Nixon then decided to mine NV's ports. He said if America was strong, the world would remain half instead of wholly communist. Some Democrats suggested threatening WW3 to keep Thieu in power but Nixon knew the Soviets were done financing Hanoi's war. 

Moscow would not sacrifice the summit to halt the mining of the north. Nixon didn't want to destroy the north (there was no talk of atomic bombs) but he could hurt it. He would not abandon Thieu. He did hint to Moscow that he may be willing to accept a coalition including communists.

9 of 16

Henry Kissinger

Kissinger was a refugee from Nazi Germany, a Harvard professor and specialised in international relations.

Kissinger had failed to attack himself to the Kennedys and offered his services to many candidates in the 1968 election. Kissinger dispised Nixon until late 1968 when he sided with him.

In the Nixon administration, Kissinger pretended to be an innocent academic in a political jungle. He told a journalist "what interests me is what you can do with power." He enjoyed the company of glamorous Hollywood actresses, saying "power is the ultimate aphrodisiac."

Kissinger believed in realpolik (foreign policy should be dictated by national interest, not morals) and thought foreign policy was too difficult for most people to understand. Nixon shared this view. They didn't always explain their diplomacy, and so didn't ensure popular support.

Many in Washington said that Kissinger treated his staff like mushrooms: kept in the dark, stepped on and frequently covered in manure.

Kissinger also hated conscientious objectors. "Conscientious objection must be reserved only for the greatest moral issues, and Vietnam is not of this magnititude."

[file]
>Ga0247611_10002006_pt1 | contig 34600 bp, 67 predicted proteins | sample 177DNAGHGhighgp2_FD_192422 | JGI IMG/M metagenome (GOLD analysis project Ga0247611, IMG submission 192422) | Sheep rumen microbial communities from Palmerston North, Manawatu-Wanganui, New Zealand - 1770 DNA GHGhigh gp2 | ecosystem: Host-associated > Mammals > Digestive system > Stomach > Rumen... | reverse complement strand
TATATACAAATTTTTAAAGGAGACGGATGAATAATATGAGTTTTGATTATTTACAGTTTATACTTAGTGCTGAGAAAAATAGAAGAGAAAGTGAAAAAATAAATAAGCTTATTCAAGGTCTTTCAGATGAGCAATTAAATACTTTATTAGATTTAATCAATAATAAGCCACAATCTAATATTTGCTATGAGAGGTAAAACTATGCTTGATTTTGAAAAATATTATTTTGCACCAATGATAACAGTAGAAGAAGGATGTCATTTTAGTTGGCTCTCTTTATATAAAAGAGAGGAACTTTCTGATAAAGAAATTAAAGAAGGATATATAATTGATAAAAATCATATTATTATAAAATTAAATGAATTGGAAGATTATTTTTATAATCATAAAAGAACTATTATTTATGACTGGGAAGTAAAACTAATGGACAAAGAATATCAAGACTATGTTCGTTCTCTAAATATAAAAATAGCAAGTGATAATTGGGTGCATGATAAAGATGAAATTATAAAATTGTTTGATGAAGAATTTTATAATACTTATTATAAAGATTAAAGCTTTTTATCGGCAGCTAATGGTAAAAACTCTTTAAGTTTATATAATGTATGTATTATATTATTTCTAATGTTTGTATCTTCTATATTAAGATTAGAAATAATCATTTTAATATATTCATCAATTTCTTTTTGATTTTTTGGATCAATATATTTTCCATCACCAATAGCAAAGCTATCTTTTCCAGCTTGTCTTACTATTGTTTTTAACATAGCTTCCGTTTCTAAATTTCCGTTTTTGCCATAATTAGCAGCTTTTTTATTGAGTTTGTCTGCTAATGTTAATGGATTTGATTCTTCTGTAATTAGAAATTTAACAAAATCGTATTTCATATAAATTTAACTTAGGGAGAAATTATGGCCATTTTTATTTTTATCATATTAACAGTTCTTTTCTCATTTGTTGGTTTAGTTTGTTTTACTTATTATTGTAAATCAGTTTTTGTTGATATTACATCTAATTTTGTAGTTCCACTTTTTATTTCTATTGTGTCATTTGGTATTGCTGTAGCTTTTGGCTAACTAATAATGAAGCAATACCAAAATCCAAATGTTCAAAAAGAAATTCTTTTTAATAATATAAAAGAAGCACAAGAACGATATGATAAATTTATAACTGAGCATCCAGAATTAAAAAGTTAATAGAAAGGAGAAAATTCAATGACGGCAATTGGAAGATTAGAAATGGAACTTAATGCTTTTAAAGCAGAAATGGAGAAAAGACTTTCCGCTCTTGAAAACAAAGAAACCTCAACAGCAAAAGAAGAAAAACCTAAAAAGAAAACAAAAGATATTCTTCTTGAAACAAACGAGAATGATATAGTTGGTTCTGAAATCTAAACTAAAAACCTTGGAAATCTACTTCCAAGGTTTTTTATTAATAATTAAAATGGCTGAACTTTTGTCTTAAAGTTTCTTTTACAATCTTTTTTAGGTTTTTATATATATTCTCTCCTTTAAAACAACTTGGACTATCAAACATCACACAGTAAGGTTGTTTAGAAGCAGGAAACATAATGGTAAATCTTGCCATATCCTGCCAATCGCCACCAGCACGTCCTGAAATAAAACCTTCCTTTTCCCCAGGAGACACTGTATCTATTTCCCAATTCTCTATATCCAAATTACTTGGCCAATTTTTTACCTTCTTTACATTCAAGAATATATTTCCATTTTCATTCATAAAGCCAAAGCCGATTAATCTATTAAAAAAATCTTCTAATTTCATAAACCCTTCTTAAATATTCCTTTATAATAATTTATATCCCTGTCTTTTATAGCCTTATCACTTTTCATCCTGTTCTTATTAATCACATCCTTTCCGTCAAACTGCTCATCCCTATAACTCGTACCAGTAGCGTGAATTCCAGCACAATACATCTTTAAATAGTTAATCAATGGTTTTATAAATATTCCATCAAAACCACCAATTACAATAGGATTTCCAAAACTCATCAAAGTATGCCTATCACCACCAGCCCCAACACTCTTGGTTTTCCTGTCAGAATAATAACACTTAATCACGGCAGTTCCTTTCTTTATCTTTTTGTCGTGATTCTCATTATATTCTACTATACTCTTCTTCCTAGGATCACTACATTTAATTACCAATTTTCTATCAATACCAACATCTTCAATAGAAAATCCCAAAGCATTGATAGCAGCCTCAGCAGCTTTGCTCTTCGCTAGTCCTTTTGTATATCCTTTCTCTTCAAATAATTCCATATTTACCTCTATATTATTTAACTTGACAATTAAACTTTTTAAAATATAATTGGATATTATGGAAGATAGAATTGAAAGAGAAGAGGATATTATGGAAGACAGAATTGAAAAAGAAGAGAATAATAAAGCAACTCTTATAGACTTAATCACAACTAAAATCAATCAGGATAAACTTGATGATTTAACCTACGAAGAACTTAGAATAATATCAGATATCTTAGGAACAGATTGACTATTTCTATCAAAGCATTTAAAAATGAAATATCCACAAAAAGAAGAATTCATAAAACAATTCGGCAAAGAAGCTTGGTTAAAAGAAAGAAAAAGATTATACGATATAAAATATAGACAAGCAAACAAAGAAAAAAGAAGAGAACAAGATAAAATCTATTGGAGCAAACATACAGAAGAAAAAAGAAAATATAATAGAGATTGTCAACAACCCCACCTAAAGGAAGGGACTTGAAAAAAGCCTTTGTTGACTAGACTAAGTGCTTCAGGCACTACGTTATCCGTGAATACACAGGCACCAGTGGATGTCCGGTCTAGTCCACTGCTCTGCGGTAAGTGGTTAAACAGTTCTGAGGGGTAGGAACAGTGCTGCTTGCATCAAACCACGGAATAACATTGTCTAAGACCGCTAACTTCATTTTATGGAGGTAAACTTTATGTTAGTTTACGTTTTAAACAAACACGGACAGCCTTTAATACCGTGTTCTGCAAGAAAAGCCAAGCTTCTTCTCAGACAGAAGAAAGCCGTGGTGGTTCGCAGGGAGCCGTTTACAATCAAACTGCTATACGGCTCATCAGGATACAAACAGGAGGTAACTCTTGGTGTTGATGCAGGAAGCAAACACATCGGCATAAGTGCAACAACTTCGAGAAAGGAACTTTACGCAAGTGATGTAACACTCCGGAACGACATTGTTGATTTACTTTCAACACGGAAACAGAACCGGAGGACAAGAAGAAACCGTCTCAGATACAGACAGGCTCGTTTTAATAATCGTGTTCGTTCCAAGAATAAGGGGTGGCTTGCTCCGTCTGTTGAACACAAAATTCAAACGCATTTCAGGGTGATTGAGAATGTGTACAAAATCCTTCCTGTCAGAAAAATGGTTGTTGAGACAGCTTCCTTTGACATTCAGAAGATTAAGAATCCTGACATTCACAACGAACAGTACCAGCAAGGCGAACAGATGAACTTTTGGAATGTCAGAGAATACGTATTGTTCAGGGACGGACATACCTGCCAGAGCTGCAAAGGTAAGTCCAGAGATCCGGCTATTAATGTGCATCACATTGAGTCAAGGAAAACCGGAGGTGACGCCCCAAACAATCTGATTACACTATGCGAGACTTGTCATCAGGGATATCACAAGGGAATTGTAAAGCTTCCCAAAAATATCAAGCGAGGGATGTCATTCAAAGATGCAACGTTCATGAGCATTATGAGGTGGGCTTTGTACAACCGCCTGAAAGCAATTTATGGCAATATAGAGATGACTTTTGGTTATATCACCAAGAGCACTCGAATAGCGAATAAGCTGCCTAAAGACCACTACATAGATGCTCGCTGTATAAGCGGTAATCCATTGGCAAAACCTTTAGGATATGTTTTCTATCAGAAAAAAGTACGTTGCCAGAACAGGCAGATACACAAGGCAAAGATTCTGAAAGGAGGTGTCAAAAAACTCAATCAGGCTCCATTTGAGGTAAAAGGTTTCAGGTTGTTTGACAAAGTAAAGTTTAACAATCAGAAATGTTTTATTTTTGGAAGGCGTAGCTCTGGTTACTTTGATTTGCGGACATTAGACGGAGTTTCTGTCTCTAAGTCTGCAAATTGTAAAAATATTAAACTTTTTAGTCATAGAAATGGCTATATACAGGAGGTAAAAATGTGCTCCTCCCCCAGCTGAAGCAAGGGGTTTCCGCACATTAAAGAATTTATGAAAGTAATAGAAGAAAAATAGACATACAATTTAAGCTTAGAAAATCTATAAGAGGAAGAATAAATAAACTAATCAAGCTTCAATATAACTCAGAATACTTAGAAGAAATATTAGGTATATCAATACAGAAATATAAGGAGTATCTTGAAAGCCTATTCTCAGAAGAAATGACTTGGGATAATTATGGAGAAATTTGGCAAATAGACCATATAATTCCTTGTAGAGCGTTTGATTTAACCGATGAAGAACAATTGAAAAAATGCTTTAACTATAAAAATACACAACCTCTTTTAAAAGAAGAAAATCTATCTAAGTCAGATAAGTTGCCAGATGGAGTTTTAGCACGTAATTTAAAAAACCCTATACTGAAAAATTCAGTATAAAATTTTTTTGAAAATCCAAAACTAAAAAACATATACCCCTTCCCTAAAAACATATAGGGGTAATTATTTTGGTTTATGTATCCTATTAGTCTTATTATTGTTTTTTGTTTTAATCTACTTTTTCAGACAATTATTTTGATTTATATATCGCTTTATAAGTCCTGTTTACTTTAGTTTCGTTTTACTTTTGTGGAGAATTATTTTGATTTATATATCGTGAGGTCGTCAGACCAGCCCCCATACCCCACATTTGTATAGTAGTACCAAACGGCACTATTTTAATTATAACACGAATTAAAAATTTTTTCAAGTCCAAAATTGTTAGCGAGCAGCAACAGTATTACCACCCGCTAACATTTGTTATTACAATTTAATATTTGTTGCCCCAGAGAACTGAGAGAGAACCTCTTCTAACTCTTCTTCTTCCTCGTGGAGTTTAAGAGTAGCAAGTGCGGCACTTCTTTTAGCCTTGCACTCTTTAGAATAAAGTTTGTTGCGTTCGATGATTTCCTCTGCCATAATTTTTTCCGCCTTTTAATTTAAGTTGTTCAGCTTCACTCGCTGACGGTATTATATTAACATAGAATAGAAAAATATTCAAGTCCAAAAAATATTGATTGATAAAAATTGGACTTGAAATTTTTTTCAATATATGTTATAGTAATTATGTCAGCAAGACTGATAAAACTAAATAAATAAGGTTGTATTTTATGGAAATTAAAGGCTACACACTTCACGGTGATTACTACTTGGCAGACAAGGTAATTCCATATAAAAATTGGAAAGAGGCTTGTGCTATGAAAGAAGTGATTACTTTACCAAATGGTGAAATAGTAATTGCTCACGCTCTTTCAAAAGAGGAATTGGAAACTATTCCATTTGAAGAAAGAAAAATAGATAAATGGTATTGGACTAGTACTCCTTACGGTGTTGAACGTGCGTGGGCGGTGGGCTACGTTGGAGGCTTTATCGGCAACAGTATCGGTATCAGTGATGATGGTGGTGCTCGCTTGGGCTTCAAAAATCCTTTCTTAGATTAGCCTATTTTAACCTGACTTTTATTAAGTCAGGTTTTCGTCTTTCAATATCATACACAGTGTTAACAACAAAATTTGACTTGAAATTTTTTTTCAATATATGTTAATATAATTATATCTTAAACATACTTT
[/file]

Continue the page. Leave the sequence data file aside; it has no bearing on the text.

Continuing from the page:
10 of 16

Presidential Candidate 1968

Nixon probably genuinely believed that Thieu could survive without US assistance as long as he reformed. 

The Sino-Soviet split (breaking of Chinese and Soviet relations) meant that there was no great united communist power that could threaten the US. Communism was no longer so much of a threat and Nixon knew he could use Russia and China to pressure Hanoi into negotiations.

Nixon wanted to be the president to end the war. A success in Vietnam would lead to a re-election in 1972 and ensure Nixon would get a place in the history books. He wanted the power, prestige and honour that came with being a peacemaker.

The final months of Johnson's presidency were dominated with the Paris Peace Talks. Nixon had disagreed with the idea of halting bombing during this time: "If you give them the bombing pause and a coalition government, you give them the whole godam country".

In October 1968, there was a possible break through at the peace talks. Nixon didn't want Johnson to gain peace, as it would ruin his whole election campaign. He feared people wouldn't vote for him if there was peace, as Republicans were seen as better during war. Privately, Nixon encouraged Thieu to not go to Paris. However, it was likely Thieu wouldn't have gone anyway.

11 of 16

Kissinger, Rodgers & Nixon

Nixon chose his old friend William Rodgers to be his Secretary of State. Compared to Nixon and Secretary of Defence Kissinger, Rodgers knew almost nothing about foreign policy. This was a benefit at Nixon wanted to dominate foreign policy.

The Rodger-Kissinger relationship was tempestuous. Kissinger often stormed into Nixon's office threatening to resign unless Rodgers was restrained or replaced. Nixon said: "Henry thinks Bill isn't very deep, and Bill thinks Henry is power-crazy. And in a sense, they are both right."

"Rodgers felt that Kissinger was Machiavellian, deceiful, egotistical, arrogant, and insulting. Kissinger felt Rodgers was vain, uniformed, unable to keep a secret, and hopelessly dominated by the State Department bureucracy."

Nixon and Kissinger spent a great deal of time together, and Kissinger became increasingly more influential. Kissinger was always treated with respect by the press, meaning that when he subverted Nixon's intentions, he got away with it. 

Lead by the hard-headed realists, American foreign policy became careless of wider moral issues and emphasised the ultimate survival and strength of America. Nixon knew he would be considered Machiavellian.

12 of 16

Military Pressure 1969-1971

In February 1969, Hanoi launched a major offensive on the South. Previous efforts hadn't worked, so Nixon decided to attack Cambodia to sever the Ho Chi Minh Trail and to destroy the supposed Vietnamese Communist headquarters COSV. Nixon ordered the bombing secretly in March 1969. It did nothing. Nixon leaked he was considering blockading Haiphong under his Madman Tactic but this was a ploy.